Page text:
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Report: Slow Growth in MA Economy Cause for Concern

Tuesday, February 05, 2013

 

The Bay State economy grew by the annual rate of 1.0 percent in the last quarter of 2012, according to a new report from MassBenchmarks, but even though the state outpaced national growth, other indicators mean a further slowdown could be on the horizon.

According to the Current Economic Index by MassBenchmarks, the journal of the Massachusetts economy published by the UMass Donahue Institute in collaboration with the Federal Reserve Bank of Boston, the state's 1.0 percent of growth compared favorably to the national real gross domestic product, which decreased by an annual rate of 0.1 percent in the fourth quarter based on advance estimates released by the U.S. Bureau of Economic Analysis.

From the end of 2011 through the end of 2012, MassBenchmarks estimated that the Commonwealth's economy grew 2.1 percent, compared to just 1.5 percent growth in the U.S. economy as a whole.

Positive Forecast But Reason for Caution

The journal's Leading Economic Index, which forecasts growth in the current levels of 10 economic indicators over the next six months, points to faster growth in the coming year, with indices of 3.6 percent in December and a three-month average of 3.5 percent from October to December. While the current Leading Economic Index levels indicate an annual rate of growth of 3.6 percent between now and June, economists still had their doubts about what the near future will hold.

"There are good reasons to be concerned, however, that our current assessment of economic conditions is too sanguine," said Alan Clayton-Matthews, MassBenchmarks Senior Contributing Editor and Associate Professor of Economics and Public Policy at Northeastern University, who compiles and analyzes the Current and Leading indices.

"Wage and salary income, as estimated from state withholding tax receipts, decreased somewhat between the third and fourth quarters, although they were higher than the year before," he said.

According to MassBenchmarks, the four indicators of total nonagricultural employment, consumer confidence, the Bloomberg stock index for Massachusetts and motor vehicle sales taxes indicated above-trend growth, while withholding taxes and initial unemployment claims indicated below-trend growth. The remaining four indicators--sales taxes, the unemployment rate, the interest rate spread between 10-year and three-month U.S. Treasury securities and construction employment--pointed to average growth.

Uncertainty Persists

Worcester Regional Chamber of Commerce President and CEO Richard Kennedy said he expects growth to be tempered in the new year by a good deal of continued uneasiness about the long-term implications of new tax policies and healthcare costs for businesses.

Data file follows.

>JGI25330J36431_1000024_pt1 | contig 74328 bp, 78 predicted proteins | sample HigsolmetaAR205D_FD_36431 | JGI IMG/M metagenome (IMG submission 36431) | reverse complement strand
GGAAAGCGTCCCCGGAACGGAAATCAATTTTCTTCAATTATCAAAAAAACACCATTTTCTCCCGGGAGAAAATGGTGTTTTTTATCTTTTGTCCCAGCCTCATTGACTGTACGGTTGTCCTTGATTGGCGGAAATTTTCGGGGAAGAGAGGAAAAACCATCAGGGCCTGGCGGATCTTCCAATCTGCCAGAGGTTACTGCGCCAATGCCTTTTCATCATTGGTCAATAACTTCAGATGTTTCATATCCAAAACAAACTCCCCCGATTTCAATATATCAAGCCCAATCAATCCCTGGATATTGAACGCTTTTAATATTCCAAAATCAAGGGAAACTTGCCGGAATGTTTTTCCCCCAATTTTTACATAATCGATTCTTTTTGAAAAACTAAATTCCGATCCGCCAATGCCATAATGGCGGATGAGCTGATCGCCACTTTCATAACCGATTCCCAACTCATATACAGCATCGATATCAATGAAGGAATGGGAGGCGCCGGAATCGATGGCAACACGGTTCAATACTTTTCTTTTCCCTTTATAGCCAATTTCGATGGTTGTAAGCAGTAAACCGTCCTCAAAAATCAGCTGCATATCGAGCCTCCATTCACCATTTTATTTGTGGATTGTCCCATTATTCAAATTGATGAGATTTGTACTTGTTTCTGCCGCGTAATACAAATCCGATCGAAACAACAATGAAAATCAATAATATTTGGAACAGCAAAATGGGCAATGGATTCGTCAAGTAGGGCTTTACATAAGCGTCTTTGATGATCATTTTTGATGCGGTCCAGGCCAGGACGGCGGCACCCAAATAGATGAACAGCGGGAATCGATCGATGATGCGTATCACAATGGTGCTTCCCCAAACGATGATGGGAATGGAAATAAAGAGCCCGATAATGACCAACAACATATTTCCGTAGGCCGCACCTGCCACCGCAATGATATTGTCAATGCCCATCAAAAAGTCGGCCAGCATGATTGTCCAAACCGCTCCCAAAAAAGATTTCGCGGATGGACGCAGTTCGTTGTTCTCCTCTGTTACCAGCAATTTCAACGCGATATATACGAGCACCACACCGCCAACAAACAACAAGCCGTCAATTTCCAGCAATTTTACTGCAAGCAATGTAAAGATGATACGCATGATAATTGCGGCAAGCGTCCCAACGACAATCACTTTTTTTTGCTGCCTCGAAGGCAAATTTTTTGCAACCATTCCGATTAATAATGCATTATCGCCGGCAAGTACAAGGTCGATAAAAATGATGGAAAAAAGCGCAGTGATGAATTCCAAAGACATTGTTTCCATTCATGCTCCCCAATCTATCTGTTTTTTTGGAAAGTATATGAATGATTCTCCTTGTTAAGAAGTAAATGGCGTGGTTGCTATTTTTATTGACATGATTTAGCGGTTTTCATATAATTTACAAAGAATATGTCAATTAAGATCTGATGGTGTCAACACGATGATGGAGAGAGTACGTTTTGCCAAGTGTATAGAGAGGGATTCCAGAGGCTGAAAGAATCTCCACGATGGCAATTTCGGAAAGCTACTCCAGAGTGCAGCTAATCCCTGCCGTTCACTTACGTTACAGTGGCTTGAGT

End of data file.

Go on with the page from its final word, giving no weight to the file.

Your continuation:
"In the state there are also significant discussions in regard to income tax increases," he said. "Whenever you're talking that revenue side without talking the spending cuts side, business people get very uneasy."

Governor Deval Patrick has proposed raising the state income tax rate 1 percentage point from 5.25 percent to 6.25 percent in his Fiscal Year 2014 budget. While Patrick has said the tax increase, coupled with a decrease in the state sales tax rate to 4.5 percent, will help keep the Commonwealth competitive among other state's in the region, Kennedy was not so sure.

"Whenever you start discussing that area of taxation, you're never sure what the reaction will be to it," he said, noting that individuals and businesses may become reluctant to relocate to Massachusetts if facing a higher tax burden or others currently located in the Bay State may choose to move elsewhere.

"All that speaks to the long term implications about revenue," Kennedy said. "I don't necessarily think it's going to change things dramatically in terms of people doing something quickly, but I think people will look at it and say 'Hey, this is the price of admission.'"

Worcester Faring Well

Despite the tepid economic conditions in the country as a whole and the mild growth in Massachusetts, Kennedy said Worcester is faring pretty well under the circumstances. He pointed to all of the construction currently underway in the city and the jobs the various projects are creating, as well as the role public-private investments and partnerships are playing in the city's growth. Gateway Park, CitySquare and Quinsigamond Community College's decision to expand into downtown are all bright spots.

"All of those things, when you add them up, are very positive for the City of Worcester," Kennedy said. "I feel pretty positive about the prospects for Worcester as we move down the road."

However, the Chamber president did note that just as the state's tax structure can affect its competitiveness in New England, so too can the city's tax structure affect its competitiveness with other communities in Central Mass.  

 

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